16 different ways to use nutritional yeast

A plethora of delectable alternatives. From cheesecake to vegan parmesan in a flash, once you’ve tried it, you’ll never go back.

Something about the term “nutritional yeast” doesn’t sit well with me. Vegans have sought to reclaim the phrases by coining the term “Nooch,” although it also sounds off-center. We call it magic dust at VegNews (as do three-year-olds, although kids don’t always know what they’re talking about). Don’t be thrown off by the name if you’re new to nooch. With a can of nooch in hand, you can convert boring vegetables into cheesy treats, prepare a smooth cheese sauce for pasta, and give cheesecake its trademark savory flavor.

Here are 16 creative uses for the most delicious meal with the most obnoxious moniker.

  1. Cheese Sauce

There are literally dozens of vegan mac and cheese recipes online and in cookbooks, but nutritional yeast is the one ingredient that all of them have in common. It gives this fundamental sauce color and a cheesy flavor, and while you may add additional ingredients like cashews, tofu, potatoes, and spices, the nooch is a must-have.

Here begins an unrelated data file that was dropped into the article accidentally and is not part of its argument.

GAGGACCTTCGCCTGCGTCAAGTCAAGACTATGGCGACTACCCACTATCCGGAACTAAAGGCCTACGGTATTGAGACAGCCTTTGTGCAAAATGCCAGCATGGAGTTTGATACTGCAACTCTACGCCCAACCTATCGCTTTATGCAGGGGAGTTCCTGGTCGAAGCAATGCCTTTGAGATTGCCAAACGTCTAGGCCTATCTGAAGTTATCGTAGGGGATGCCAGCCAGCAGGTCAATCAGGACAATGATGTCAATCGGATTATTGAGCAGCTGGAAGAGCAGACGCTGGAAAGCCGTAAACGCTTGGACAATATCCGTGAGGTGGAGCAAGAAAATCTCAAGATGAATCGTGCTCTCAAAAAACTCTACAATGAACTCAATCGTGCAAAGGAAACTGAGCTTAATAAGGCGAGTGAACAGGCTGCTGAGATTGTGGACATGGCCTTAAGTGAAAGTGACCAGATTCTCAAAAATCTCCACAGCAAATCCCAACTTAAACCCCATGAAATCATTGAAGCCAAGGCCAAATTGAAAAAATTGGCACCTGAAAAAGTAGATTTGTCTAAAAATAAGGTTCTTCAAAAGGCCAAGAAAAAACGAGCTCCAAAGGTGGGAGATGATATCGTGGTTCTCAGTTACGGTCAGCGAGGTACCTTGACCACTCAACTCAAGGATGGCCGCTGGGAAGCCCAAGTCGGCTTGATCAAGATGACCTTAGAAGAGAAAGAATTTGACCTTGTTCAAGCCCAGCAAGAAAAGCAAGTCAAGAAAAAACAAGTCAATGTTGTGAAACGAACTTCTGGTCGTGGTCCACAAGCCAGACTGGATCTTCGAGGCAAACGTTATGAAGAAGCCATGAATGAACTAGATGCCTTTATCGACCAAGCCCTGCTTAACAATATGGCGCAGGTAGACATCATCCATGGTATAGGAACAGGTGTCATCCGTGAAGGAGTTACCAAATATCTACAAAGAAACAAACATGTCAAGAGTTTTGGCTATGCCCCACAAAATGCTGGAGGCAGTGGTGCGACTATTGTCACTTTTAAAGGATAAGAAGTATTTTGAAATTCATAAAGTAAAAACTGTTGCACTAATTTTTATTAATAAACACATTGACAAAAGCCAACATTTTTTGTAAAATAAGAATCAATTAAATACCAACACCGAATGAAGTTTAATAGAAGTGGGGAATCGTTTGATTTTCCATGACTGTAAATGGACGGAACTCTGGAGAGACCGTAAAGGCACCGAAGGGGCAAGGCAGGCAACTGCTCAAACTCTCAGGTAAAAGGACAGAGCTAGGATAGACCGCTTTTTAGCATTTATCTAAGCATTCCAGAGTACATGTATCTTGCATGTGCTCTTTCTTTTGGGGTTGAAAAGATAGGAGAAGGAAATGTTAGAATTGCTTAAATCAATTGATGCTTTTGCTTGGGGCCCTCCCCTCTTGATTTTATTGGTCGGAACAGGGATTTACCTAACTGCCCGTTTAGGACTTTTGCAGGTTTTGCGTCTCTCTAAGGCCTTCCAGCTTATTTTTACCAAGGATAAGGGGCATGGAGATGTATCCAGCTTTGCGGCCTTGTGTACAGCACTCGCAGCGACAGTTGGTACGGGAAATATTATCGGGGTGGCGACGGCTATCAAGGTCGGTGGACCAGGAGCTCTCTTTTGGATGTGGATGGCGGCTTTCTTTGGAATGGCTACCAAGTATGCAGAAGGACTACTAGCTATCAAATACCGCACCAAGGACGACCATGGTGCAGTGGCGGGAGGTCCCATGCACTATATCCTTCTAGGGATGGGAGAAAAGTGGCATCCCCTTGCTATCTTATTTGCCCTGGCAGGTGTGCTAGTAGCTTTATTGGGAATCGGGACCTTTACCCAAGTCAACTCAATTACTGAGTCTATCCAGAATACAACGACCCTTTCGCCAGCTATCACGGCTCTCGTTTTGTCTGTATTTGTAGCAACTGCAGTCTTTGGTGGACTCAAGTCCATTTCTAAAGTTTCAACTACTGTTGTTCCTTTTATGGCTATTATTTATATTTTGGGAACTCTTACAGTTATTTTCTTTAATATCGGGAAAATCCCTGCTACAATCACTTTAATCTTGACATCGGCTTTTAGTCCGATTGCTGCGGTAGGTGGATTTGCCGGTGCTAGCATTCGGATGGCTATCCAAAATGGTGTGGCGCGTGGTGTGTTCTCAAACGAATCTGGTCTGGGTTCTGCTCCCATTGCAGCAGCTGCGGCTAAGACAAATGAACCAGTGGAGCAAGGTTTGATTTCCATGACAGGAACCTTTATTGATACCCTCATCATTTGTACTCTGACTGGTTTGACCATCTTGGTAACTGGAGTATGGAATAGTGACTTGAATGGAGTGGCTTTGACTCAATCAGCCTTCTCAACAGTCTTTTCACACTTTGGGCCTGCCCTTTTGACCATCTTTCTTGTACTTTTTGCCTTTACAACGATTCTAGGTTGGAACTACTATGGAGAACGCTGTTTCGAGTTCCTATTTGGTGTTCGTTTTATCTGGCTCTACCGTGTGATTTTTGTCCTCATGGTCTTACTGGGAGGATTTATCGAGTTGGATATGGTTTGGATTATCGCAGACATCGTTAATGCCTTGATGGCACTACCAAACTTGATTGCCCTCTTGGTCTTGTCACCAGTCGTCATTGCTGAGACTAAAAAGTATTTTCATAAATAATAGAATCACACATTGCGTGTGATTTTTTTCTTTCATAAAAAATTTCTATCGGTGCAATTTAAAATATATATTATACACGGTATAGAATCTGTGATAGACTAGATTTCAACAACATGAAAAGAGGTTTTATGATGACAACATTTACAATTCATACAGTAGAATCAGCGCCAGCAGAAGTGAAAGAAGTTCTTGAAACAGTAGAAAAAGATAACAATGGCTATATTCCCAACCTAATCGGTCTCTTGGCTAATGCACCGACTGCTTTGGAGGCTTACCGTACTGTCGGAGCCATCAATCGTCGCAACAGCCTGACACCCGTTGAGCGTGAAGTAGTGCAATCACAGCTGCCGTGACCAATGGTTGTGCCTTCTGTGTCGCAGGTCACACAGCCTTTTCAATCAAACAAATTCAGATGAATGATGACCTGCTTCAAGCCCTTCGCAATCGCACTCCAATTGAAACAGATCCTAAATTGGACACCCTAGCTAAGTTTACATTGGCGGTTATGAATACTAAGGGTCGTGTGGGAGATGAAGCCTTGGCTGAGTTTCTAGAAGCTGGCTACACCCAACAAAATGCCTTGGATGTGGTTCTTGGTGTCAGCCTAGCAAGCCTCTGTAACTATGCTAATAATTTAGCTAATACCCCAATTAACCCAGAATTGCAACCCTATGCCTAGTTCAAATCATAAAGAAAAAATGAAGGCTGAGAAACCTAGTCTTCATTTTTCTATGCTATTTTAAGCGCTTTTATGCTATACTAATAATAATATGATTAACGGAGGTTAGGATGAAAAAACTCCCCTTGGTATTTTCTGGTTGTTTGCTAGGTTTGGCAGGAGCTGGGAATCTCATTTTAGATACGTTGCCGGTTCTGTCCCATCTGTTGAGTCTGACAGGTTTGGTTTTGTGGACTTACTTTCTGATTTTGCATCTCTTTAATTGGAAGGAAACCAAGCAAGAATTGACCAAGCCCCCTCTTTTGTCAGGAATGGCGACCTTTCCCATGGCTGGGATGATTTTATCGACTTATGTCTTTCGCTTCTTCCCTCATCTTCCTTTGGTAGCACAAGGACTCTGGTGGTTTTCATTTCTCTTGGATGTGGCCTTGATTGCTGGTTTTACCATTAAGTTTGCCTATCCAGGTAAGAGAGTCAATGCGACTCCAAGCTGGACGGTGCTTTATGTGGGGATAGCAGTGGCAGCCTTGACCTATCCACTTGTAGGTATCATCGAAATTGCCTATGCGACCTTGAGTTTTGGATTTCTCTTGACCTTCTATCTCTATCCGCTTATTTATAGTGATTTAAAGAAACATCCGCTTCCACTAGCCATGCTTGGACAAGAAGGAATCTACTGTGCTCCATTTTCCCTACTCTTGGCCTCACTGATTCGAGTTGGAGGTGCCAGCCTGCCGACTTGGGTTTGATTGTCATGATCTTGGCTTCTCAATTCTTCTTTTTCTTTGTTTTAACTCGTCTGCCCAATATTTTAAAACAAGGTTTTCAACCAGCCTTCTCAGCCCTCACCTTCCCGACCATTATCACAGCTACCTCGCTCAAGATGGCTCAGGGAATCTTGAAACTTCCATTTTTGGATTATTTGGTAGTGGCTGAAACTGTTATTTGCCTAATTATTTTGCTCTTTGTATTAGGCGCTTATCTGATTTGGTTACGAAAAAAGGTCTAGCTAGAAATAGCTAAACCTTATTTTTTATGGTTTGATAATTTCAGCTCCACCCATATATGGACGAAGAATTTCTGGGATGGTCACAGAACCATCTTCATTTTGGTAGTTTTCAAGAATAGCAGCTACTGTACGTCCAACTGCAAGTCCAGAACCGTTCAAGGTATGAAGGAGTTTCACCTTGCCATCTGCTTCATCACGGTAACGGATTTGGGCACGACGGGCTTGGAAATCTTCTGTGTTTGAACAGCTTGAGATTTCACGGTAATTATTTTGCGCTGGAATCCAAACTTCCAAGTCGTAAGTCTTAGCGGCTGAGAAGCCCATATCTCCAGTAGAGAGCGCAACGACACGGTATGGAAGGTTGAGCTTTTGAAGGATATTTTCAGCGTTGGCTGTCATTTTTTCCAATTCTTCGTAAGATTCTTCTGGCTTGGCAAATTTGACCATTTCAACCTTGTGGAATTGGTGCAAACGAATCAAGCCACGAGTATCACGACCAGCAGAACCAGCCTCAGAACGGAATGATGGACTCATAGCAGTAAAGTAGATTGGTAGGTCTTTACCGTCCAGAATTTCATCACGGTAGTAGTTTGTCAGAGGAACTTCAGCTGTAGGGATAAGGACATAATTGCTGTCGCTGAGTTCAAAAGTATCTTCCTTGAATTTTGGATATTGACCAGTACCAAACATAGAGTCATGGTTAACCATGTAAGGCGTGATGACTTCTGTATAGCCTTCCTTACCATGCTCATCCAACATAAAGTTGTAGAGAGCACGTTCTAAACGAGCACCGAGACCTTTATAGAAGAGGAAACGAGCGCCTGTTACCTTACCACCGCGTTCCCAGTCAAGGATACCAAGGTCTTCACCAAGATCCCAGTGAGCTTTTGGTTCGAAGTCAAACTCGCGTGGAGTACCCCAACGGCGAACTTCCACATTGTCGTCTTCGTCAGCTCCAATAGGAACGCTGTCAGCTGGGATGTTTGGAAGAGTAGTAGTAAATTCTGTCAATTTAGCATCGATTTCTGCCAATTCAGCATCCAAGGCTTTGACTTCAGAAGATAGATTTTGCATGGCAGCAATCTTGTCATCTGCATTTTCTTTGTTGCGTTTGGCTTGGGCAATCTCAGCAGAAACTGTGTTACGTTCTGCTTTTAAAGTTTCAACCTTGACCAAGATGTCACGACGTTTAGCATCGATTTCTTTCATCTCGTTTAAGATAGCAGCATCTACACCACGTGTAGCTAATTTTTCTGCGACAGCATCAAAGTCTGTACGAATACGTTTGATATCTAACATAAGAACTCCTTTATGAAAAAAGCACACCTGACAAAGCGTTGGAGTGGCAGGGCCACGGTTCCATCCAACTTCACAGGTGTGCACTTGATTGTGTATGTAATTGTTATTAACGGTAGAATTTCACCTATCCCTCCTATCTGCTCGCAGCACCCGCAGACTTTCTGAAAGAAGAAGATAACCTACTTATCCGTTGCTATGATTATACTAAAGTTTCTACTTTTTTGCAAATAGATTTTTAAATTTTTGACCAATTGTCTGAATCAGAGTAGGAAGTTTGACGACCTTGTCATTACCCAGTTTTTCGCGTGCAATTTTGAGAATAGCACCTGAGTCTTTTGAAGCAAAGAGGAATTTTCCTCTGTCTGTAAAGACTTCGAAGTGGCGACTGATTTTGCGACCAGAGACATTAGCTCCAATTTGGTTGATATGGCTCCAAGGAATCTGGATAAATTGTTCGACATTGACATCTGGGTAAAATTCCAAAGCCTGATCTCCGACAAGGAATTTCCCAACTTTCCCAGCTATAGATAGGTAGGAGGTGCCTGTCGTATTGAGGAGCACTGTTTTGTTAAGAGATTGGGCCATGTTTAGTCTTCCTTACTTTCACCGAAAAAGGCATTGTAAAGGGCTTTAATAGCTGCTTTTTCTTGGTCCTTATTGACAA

1. Vegan frittatas and omelets

If a frittata isn’t an open-faced omelet, what is it? Whatever you name it, it’s in desperate need of some nooch. Nutritional yeast, which is often produced with tofu or chickpea flour, gives this vegan eggy batter a brighter yellow hue and an umami taste. Top your omelet with extra nooch once it’s cooked to a lovely fluffy consistency with just the proper amount of browned edges.

  1. Hollandaise

The emulsification of an egg-based hollandaise sauce must be perfected, otherwise, the sauce would “break” and become an unsalvageable curdled mess. Fortunately, the vegan version does not have this problem. Even a novice home chef can combine a few ingredients in a blender and whisk them together over a burner until the result thickens. Serve it over a tofu-topped English muffin for a delectable vegan benedict, or just dip toast in the silky smooth sauce.